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Posted on Tue, Jun 12, 2012 : 2:48 p.m.

Report says Michigan led the B1G with a $577,663 football recruiting budget in 2011

By Nick Baumgardner

Football recruiting costs money. A lot of money, actually.

And in 2011, few schools in the country spent money on luring newcomers to its campus than the Michigan football program.

According to research compiled by on Tuesday, Michigan spent $577,663 on recruiting in 2011, a number that ranked No. 1 overall in the Big Ten and No. 11 nationally.

According to the report, Michigan's recruiting budget climbed $88,251 from 2010, ex-coach Rich Rodriguez's last year with the program.

Illinois was second in the Big Ten last year with a recruiting bill of $545,363, while Nebraska was third at $478,554.

The report did not include information from either Penn State, who does not have to submit information due to Pennsylvania's absence of open record laws, and Northwestern, a private institution.

Michigan State spent $383,448, according to the report, while Ohio State spent $320,938. Interestingly enough, defending champion Wisconsin was at the bottom of the list with a budget of $204,181.

Tennessee -- who went 5-7 a year ago -- led the country by nearly $500,000 with an overall 2011 recruiting budget of $1.47 million.

Nick Baumgardner covers Michigan sports for He can be reached at 734-623-2514, by email at and followed on Twitter @nickbaumgardner.


Wally the Wolverine

Wed, Jun 13, 2012 : 10:03 p.m.

Explains why DB said there wasn't any money to send the marching band down to the Jerry Dome.


Wed, Jun 13, 2012 : 1:24 p.m.

The competition for major colleges to recruit the top high school players continues to ramp up. For Michigan, this is money well spent. Brady Hoke explained that it isn't all about the star rating from Scout or, but the character of the recruit that will fit into the fold at Michigan.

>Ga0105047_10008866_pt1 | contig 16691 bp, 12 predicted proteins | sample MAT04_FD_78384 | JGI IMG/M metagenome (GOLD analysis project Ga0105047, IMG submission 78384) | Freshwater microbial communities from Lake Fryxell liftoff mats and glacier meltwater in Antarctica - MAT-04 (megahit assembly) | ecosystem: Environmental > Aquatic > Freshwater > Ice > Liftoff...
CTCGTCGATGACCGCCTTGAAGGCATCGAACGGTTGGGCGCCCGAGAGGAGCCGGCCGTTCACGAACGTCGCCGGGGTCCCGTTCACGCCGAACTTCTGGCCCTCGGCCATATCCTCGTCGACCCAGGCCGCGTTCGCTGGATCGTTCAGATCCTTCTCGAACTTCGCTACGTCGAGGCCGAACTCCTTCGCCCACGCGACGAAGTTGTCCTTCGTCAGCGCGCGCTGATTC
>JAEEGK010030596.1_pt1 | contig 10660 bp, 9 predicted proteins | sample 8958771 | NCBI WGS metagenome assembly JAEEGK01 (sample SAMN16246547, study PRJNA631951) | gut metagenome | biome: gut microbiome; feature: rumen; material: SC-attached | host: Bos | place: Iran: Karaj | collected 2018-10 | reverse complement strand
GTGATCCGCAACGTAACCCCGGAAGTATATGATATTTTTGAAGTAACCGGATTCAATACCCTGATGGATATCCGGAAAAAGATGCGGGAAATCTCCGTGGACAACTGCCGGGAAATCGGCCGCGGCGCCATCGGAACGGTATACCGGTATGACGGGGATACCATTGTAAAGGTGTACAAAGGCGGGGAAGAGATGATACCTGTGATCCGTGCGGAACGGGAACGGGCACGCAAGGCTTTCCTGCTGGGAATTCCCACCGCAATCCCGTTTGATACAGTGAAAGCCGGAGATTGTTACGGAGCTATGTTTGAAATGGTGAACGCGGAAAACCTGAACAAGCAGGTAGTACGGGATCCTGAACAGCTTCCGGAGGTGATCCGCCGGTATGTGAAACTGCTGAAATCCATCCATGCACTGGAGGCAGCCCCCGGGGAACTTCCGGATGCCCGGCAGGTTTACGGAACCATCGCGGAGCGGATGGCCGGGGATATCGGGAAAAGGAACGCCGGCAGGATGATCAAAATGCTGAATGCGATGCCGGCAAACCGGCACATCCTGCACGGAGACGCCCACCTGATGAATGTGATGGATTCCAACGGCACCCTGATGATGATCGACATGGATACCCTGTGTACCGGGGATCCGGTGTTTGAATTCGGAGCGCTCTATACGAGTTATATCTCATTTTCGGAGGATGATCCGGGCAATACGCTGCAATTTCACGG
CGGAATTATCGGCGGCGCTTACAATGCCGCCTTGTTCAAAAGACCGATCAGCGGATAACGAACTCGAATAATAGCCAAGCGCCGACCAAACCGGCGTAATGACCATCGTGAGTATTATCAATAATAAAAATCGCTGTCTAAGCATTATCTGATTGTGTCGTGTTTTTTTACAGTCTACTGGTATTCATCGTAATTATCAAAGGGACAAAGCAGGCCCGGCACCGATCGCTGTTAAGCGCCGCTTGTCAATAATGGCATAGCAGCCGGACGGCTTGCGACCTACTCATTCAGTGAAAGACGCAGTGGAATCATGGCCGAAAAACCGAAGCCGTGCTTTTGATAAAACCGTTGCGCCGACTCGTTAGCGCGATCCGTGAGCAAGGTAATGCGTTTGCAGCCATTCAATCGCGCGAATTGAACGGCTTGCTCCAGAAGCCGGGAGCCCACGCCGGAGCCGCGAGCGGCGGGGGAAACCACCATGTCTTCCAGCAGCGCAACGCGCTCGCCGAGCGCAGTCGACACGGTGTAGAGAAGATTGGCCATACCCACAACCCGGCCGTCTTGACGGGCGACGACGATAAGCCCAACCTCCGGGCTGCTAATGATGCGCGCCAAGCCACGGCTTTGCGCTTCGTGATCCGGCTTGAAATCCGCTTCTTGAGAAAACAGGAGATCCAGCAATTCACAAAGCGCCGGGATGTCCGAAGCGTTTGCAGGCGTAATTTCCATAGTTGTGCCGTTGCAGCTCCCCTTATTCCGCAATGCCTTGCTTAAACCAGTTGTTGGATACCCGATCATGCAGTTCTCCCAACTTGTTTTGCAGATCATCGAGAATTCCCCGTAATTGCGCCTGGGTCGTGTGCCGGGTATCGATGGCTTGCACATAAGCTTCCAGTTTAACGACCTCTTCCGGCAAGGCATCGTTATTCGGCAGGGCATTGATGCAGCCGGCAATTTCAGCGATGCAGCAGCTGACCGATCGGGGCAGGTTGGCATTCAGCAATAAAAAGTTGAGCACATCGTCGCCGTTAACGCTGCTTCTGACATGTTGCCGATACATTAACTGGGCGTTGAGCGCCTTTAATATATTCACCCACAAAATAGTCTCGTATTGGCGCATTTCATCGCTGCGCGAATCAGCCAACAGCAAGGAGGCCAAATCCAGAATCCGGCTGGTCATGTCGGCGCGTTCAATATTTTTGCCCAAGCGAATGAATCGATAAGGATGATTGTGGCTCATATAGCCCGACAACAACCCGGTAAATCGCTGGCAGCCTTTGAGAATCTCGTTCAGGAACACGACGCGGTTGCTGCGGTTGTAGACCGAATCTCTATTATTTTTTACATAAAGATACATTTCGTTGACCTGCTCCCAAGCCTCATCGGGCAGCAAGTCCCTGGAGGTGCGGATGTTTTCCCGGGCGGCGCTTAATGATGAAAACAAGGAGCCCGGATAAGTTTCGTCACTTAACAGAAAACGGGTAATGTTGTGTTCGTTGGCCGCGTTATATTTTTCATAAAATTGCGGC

Wed, Jun 13, 2012 : 1:24 a.m.

Comment: Someone missed the word "more" in the 2nd sentence. I can't believe OSU spent only $320K considering they recruit nationwide also. Wisconsin I can believe. They stick much more locally and try to develop under-the-radar prospects (which they're awfully good at) vs. trying to compete with the big boys for national prospects.


Tue, Jun 12, 2012 : 10:18 p.m.

Just goes to show (thank goodness), Money doesn't always talk (to recruits). Tennessee at the top with $1.47 million in spending on recruitment: what are they actually doing with that money? I can understand why these top spending programs are doing it: it's the intention to leave no stone unturned in the effort to keep that football program at or near the top. But maybe they'll catch on to the realization that they can't buy national championships. It's a bad practice: the first sign of success will create a race among schools to just throw money at their football programs. Odd note: Pennsylvania has no open record laws for state institutions?? What are the citizens of Pennsylvania thinking??